1. Women are more romantic than men.

    The central premise of many relationship advice columns is that women need more romance; it's up to the clueless, sex-crazed men out there to provide it.

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Exploring new frontier of negative interest rates

    When central banks start exploring strange new worlds, the results aren't always ideal.

    Quantitative easing wasn't just a change in monetary policy, but a whole new kind of monetary policy -- a journey into the unknown. It isn't over yet, but there's already a debate about drawbacks and unintended consequences. With that question far from resolved, another adventure in super-loose monetary policy has begun: negative interest rates. This week, as global markets plunged, unforeseen complications have arisen there too.

    Shares in European banks suffered especially badly during this renewed market turmoil. There was more than one reason, but negative rates seem to be implicated. Banks' deposits at the European Central Bank now pay minus 0.3 percent, and a further cut has been advertised for next month. The idea is to encourage banks to lend more (rather than sit on idle balances) and to lower the cost of capital for riskier borrowers. The new concern is that negative rates have squeezed banks' profits and put their soundness in question.

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Donald Trump's siren song is a golden oldie

    Have you seen the new 30-second Trump campaign ad? Here's the text:

    "What's happening in the world economy is like a hockey game, where others guard their goal to keep our products out while we leave our net open. It's cost us jobs and destroyed companies. We're becoming a low-wage nation. And all Barack Obama can do is go to China and beg for a few concessions. I'm Donald Trump. And if I'm president the time for begging is through. I'll tell China that if we can't sell in their market, they can't sell in ours. And if they don't get the message, they'll find out that this president can play a little defense too."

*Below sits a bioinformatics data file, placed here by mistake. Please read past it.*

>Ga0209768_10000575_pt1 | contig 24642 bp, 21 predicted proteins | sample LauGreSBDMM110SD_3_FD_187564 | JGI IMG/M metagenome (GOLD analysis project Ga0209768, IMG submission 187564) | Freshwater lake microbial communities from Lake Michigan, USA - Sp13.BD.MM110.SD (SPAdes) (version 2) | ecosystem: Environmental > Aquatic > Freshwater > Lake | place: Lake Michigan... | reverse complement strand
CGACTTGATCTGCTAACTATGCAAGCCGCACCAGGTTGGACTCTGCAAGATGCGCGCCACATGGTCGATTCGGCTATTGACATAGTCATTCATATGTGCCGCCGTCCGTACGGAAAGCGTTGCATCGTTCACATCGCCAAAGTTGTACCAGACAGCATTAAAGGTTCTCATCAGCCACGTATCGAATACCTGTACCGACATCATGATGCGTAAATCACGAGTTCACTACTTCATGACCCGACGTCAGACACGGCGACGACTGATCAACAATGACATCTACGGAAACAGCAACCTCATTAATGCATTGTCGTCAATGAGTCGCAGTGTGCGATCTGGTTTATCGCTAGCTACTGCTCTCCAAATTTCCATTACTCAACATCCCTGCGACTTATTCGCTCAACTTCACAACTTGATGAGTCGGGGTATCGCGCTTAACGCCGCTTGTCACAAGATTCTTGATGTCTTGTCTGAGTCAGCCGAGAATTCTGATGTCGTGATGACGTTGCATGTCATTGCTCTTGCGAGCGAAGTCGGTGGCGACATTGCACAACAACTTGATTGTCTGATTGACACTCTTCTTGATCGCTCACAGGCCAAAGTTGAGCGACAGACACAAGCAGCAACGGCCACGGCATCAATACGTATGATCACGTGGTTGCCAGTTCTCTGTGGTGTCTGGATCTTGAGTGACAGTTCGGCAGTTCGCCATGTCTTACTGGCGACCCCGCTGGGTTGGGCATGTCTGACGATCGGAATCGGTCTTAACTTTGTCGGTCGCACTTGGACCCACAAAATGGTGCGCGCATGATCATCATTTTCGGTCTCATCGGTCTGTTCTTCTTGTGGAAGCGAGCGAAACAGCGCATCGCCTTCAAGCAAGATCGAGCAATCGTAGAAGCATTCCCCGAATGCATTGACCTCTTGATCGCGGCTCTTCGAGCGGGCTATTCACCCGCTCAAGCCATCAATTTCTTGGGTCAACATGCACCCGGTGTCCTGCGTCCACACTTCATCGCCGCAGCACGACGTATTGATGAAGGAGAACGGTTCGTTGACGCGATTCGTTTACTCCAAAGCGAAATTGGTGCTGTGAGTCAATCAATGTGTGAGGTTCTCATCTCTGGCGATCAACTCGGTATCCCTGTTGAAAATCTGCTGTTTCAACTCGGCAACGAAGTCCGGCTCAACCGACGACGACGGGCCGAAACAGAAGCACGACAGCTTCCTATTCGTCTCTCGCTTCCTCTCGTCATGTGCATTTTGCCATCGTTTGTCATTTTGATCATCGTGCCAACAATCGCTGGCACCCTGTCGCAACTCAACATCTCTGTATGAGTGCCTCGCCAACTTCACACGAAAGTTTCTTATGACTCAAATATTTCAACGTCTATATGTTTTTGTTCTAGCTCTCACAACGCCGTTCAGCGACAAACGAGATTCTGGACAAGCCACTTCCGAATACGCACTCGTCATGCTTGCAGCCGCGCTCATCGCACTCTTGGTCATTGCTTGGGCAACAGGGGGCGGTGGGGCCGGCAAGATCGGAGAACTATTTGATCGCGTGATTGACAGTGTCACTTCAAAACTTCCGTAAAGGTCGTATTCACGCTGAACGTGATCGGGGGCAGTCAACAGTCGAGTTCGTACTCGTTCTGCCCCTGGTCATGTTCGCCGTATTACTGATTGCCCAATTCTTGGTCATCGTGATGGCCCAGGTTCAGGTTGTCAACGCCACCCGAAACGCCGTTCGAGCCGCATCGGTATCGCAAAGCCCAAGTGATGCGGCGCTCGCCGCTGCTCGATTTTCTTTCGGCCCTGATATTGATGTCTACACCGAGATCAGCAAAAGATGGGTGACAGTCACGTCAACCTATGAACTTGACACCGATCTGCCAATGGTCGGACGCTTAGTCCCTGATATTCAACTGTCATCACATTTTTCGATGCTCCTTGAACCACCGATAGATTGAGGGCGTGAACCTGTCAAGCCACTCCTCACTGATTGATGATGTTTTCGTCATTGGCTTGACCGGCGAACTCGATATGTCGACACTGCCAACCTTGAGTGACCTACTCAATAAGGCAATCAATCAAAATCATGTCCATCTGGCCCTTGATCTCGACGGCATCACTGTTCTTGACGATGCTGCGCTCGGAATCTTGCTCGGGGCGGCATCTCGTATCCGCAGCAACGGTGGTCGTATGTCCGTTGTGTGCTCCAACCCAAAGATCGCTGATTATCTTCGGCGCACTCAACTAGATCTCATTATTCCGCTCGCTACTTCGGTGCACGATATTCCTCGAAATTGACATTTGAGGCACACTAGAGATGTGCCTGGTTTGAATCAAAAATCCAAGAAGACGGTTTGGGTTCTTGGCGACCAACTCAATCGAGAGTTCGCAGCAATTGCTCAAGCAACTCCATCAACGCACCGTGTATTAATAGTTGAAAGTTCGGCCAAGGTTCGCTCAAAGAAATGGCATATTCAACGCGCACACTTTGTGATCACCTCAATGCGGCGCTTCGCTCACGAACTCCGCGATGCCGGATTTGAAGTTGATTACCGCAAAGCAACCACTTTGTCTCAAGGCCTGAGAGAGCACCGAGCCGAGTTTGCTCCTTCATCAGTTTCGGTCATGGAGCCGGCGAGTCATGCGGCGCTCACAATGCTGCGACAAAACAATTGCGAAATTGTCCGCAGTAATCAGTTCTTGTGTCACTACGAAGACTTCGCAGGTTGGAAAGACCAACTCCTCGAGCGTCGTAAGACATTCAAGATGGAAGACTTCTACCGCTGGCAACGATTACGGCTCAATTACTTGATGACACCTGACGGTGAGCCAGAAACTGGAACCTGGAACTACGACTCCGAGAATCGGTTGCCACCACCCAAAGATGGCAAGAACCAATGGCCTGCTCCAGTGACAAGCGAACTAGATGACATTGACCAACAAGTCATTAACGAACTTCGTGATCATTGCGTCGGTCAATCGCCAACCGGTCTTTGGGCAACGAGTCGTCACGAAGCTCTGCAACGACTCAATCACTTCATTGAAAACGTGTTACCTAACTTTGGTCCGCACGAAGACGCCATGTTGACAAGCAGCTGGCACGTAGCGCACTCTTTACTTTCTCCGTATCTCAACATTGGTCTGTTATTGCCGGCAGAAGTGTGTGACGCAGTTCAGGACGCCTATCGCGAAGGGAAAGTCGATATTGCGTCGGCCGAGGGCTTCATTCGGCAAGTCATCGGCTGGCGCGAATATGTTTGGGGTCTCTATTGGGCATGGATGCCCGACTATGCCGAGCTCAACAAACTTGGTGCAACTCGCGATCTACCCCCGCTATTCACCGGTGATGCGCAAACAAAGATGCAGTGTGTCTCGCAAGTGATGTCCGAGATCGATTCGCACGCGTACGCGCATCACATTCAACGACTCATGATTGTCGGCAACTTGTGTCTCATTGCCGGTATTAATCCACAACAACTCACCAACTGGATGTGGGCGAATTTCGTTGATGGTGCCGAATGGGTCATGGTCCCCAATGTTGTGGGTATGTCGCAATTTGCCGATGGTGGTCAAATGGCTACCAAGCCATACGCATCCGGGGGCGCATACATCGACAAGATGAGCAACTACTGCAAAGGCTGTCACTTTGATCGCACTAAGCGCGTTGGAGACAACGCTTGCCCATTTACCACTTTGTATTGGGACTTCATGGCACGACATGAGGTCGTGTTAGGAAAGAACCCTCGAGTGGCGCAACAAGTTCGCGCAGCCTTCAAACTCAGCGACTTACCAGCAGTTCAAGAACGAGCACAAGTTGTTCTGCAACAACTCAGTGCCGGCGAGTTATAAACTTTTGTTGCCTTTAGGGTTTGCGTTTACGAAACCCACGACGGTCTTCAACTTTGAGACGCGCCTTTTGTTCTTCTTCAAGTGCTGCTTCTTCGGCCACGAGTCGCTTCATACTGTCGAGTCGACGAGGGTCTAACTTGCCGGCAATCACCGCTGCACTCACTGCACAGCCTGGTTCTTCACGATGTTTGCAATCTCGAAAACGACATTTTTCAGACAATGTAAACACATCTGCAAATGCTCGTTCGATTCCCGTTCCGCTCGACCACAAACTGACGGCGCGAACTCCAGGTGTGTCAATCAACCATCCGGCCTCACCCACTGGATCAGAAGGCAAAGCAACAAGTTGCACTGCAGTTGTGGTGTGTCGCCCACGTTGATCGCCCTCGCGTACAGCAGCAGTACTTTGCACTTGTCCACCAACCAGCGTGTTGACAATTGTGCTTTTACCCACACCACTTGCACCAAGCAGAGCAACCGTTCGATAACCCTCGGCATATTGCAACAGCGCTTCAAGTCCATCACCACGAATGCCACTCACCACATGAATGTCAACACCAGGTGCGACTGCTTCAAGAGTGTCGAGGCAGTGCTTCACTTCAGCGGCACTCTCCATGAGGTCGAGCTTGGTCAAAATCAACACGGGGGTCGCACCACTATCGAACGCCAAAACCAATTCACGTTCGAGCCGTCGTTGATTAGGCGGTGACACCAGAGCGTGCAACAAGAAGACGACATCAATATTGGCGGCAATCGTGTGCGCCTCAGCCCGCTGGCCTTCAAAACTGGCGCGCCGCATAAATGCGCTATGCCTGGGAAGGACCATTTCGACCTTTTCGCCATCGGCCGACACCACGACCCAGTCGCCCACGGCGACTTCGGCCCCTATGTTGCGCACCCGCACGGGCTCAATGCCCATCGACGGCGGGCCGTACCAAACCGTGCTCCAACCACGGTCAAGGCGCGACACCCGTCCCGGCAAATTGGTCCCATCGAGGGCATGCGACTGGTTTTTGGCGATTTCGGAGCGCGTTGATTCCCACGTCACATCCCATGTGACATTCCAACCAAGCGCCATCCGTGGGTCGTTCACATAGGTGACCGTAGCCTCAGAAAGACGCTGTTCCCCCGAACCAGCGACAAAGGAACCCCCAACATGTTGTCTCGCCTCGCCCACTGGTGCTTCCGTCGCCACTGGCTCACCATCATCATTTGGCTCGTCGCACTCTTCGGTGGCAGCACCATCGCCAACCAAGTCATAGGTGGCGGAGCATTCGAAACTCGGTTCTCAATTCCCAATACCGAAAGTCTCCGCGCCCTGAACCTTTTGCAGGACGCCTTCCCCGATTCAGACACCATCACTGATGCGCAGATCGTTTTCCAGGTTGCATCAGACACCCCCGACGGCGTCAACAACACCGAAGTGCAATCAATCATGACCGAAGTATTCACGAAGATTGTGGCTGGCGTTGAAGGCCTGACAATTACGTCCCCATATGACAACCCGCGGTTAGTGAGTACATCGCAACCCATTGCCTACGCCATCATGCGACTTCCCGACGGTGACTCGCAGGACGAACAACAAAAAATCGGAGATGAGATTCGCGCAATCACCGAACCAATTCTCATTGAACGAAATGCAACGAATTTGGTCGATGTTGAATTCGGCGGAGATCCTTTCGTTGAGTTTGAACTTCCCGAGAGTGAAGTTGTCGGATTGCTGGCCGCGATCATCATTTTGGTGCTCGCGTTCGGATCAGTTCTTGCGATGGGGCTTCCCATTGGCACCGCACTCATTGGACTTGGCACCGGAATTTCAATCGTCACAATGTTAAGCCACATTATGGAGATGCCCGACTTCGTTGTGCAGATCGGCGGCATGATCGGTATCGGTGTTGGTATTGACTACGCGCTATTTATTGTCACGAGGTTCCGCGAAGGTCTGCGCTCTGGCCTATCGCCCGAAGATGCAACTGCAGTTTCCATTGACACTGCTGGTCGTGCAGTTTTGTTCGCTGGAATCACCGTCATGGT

Announcer: "Fight back, America."

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Democrats shouldn't fear Sanders' talk of revolution. Their party was built on it.

    Whenever Sen. Bernie Sanders talks about overthrowing the system - his campaign "is nothing short of the beginning of a political revolution," he declared in his New Hampshire victory speech Tuesday night, for instance - mainstream Democrats roll their eyes. Frankly, you can't really blame them: They've heard this talk before, and it never ends well. Howard Dean in 2004 and Jesse Jackson twice in the 1980s used similar rhetoric to briefly exhilarate, then bitterly polarize, the party before their campaigns imploded. George McGovern promised to harness the left wing's youthful energy; his dismal landslide defeat to President Richard Nixon in 1972 continues to haunt the Democratic establishment, which now seeks to filter presidential candidates through one paramount criterion: electability.

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Black votes matter to Clinton and Sanders

    Debating Thursday night in Milwaukee, Wisconsin, Hillary Clinton felt the fierce urgency of now. So did Bernie Sanders.

    With the Democratic primary campaign moving from Iowa and New Hampshire to Nevada and South Carolina later this month, and a bonanza of states in March, both candidates are fighting for support from black and Hispanic voters -- and will continue to do so as long as the contest lasts. Neither can win the Democratic nomination without these votes.

    "The stakes in this election couldn't be higher," the former secretary of State said campaigning Thursday. "African Americans can't wait for solutions. They need results now."

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Quantity of candidates does not equal quality

    Maybe it's not us. Maybe it's the candidates.

    This election cycle is thrilling, but not necessarily in a good way. Tuesday's vote in New Hampshire lent support to the theory that both Republican and Democratic base voters have gone rogue. Think about it: The winners, by huge margins, were a billionaire reality-show host who has never held elective office and an aging socialist who promises a revolution. If you imagined this a year ago, I'm curious what you were smoking.

     It may be the case, as I have hypothesized, that both parties have lost touch with the nation they are supposed to serve. But at least part of the problem may be that voters are being asked to choose among candidates who are deeply flawed.